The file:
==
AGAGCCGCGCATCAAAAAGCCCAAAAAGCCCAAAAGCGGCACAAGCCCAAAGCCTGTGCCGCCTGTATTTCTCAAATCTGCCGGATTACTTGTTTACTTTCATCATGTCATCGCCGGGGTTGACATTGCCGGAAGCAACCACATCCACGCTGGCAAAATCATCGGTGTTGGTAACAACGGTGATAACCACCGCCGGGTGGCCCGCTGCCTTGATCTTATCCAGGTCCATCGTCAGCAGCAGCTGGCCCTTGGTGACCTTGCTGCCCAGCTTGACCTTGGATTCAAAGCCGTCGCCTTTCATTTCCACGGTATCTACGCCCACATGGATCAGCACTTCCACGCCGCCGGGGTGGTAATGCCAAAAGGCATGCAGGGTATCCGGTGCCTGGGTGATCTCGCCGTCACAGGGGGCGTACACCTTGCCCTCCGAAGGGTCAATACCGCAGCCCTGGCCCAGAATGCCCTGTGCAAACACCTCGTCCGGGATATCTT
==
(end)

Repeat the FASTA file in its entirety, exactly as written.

AGAGCCGCGCATCAAAAAGCCCAAAAAGCCCAAAAGCGGCACAAGCCCAAAGCCTGTGCCGCCTGTATTTCTCAAATCTGCCGGATTACTTGTTTACTTTCATCATGTCATCGCCGGGGTTGACATTGCCGGAAGCAACCACATCCACGCTGGCAAAATCATCGGTGTTGGTAACAACGGTGATAACCACCGCCGGGTGGCCCGCTGCCTTGATCTTATCCAGGTCCATCGTCAGCAGCAGCTGGCCCTTGGTGACCTTGCTGCCCAGCTTGACCTTGGATTCAAAGCCGTCGCCTTTCATTTCCACGGTATCTACGCCCACATGGATCAGCACTTCCACGCCGCCGGGGTGGTAATGCCAAAAGGCATGCAGGGTATCCGGTGCCTGGGTGATCTCGCCGTCACAGGGGGCGTACACCTTGCCCTCCGAAGGGTCAATACCGCAGCCCTGGCCCAGAATGCCCTGTGCAAACACCTCGTCCGGGATATCTT